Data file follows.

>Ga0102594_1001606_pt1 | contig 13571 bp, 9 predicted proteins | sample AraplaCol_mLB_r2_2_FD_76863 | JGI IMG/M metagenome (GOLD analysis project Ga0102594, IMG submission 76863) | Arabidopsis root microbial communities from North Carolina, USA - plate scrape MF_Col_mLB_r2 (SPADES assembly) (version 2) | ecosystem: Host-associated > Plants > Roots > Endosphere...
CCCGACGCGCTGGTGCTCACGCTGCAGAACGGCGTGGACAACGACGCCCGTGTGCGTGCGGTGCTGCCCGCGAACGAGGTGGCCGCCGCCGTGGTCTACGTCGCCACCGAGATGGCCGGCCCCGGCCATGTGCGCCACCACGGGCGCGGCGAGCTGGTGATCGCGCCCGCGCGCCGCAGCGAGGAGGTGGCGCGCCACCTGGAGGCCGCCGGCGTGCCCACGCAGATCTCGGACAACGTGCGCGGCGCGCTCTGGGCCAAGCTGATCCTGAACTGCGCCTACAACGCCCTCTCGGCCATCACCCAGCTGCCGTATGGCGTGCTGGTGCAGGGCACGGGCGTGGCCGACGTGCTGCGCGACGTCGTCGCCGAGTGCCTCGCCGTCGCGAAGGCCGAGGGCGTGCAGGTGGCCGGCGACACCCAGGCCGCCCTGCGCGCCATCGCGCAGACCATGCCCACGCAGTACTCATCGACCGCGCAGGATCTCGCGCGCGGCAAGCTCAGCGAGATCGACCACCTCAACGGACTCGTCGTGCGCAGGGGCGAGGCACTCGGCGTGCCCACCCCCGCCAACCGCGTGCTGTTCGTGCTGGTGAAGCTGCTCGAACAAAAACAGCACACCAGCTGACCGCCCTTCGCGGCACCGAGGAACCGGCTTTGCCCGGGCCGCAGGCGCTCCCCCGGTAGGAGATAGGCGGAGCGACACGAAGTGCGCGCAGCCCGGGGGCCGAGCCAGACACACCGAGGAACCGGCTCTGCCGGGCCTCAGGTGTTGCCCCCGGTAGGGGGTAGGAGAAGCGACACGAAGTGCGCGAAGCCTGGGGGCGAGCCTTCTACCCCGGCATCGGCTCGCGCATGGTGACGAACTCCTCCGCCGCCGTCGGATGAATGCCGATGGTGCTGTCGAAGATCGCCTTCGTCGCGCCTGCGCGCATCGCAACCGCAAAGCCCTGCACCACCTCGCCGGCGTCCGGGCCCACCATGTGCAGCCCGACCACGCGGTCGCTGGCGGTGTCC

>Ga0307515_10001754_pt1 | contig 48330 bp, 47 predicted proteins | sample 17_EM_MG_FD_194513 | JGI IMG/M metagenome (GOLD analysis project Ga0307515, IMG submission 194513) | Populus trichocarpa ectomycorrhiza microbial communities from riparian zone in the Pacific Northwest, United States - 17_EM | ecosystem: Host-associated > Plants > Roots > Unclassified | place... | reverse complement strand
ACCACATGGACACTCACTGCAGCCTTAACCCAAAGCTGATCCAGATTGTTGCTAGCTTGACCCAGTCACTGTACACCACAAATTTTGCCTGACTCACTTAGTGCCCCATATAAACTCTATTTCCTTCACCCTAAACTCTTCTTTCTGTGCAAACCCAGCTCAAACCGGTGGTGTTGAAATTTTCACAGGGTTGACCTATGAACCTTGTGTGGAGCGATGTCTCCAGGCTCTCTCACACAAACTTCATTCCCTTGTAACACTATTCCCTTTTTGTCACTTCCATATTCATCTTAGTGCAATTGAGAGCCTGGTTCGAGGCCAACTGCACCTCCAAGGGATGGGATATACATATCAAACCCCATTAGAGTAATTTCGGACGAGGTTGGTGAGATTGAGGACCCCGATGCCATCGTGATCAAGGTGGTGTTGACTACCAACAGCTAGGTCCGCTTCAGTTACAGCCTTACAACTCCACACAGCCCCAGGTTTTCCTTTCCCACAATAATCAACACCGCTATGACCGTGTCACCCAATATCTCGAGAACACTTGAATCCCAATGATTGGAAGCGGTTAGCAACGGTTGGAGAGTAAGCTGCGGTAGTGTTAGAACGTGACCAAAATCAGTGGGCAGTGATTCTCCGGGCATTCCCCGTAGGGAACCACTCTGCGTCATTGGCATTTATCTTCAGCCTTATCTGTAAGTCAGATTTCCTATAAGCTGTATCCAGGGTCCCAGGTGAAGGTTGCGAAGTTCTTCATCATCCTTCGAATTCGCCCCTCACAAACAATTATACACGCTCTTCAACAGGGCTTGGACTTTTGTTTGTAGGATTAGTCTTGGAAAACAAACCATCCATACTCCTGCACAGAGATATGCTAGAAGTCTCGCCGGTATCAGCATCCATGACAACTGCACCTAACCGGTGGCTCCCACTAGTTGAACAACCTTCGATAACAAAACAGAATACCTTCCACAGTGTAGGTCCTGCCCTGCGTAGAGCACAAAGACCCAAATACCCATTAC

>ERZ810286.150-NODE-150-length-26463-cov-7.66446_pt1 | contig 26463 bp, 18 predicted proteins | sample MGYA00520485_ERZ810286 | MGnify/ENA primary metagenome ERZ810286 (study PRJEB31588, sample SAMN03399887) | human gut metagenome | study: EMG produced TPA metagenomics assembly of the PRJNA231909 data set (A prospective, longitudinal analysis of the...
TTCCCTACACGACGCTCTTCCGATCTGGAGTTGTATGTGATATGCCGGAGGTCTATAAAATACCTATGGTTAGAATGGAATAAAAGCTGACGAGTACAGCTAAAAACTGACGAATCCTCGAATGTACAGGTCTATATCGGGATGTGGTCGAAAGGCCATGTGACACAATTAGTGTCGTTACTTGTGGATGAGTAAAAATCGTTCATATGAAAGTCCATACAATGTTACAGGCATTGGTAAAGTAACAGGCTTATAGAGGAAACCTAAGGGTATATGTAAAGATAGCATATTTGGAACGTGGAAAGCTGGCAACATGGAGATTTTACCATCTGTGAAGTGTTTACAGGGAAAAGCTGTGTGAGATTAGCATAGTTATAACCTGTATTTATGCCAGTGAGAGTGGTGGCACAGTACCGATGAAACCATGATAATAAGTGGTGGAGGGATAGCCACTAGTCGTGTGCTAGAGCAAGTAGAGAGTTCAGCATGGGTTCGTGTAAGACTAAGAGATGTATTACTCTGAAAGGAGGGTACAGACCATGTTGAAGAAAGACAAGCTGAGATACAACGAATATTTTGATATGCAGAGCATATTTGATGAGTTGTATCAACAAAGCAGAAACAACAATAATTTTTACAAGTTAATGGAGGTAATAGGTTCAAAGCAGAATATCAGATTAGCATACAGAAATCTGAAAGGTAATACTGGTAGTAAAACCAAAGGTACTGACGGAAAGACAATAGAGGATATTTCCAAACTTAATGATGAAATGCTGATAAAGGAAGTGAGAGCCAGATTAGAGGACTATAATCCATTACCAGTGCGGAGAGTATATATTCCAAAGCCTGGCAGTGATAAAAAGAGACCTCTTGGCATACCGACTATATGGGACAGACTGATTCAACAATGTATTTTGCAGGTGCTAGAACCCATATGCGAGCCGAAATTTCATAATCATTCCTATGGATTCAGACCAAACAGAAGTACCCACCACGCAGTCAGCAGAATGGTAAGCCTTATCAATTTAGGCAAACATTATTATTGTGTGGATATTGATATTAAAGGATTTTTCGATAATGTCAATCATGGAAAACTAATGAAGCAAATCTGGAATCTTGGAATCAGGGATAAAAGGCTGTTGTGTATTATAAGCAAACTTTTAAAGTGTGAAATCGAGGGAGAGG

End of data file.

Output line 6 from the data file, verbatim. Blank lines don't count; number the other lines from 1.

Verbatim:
TTCCCTACACGACGCTCTTCCGATCTGGAGTTGTATGTGATATGCCGGAGGTCTATAAAATACCTATGGTTAGAATGGAATAAAAGCTGACGAGTACAGCTAAAAACTGACGAATCCTCGAATGTACAGGTCTATATCGGGATGTGGTCGAAAGGCCATGTGACACAATTAGTGTCGTTACTTGTGGATGAGTAAAAATCGTTCATATGAAAGTCCATACAATGTTACAGGCATTGGTAAAGTAACAGGCTTATAGAGGAAACCTAAGGGTATATGTAAAGATAGCATATTTGGAACGTGGAAAGCTGGCAACATGGAGATTTTACCATCTGTGAAGTGTTTACAGGGAAAAGCTGTGTGAGATTAGCATAGTTATAACCTGTATTTATGCCAGTGAGAGTGGTGGCACAGTACCGATGAAACCATGATAATAAGTGGTGGAGGGATAGCCACTAGTCGTGTGCTAGAGCAAGTAGAGAGTTCAGCATGGGTTCGTGTAAGACTAAGAGATGTATTACTCTGAAAGGAGGGTACAGACCATGTTGAAGAAAGACAAGCTGAGATACAACGAATATTTTGATATGCAGAGCATATTTGATGAGTTGTATCAACAAAGCAGAAACAACAATAATTTTTACAAGTTAATGGAGGTAATAGGTTCAAAGCAGAATATCAGATTAGCATACAGAAATCTGAAAGGTAATACTGGTAGTAAAACCAAAGGTACTGACGGAAAGACAATAGAGGATATTTCCAAACTTAATGATGAAATGCTGATAAAGGAAGTGAGAGCCAGATTAGAGGACTATAATCCATTACCAGTGCGGAGAGTATATATTCCAAAGCCTGGCAGTGATAAAAAGAGACCTCTTGGCATACCGACTATATGGGACAGACTGATTCAACAATGTATTTTGCAGGTGCTAGAACCCATATGCGAGCCGAAATTTCATAATCATTCCTATGGATTCAGACCAAACAGAAGTACCCACCACGCAGTCAGCAGAATGGTAAGCCTTATCAATTTAGGCAAACATTATTATTGTGTGGATATTGATATTAAAGGATTTTTCGATAATGTCAATCATGGAAAACTAATGAAGCAAATCTGGAATCTTGGAATCAGGGATAAAAGGCTGTTGTGTATTATAAGCAAACTTTTAAAGTGTGAAATCGAGGGAGAGG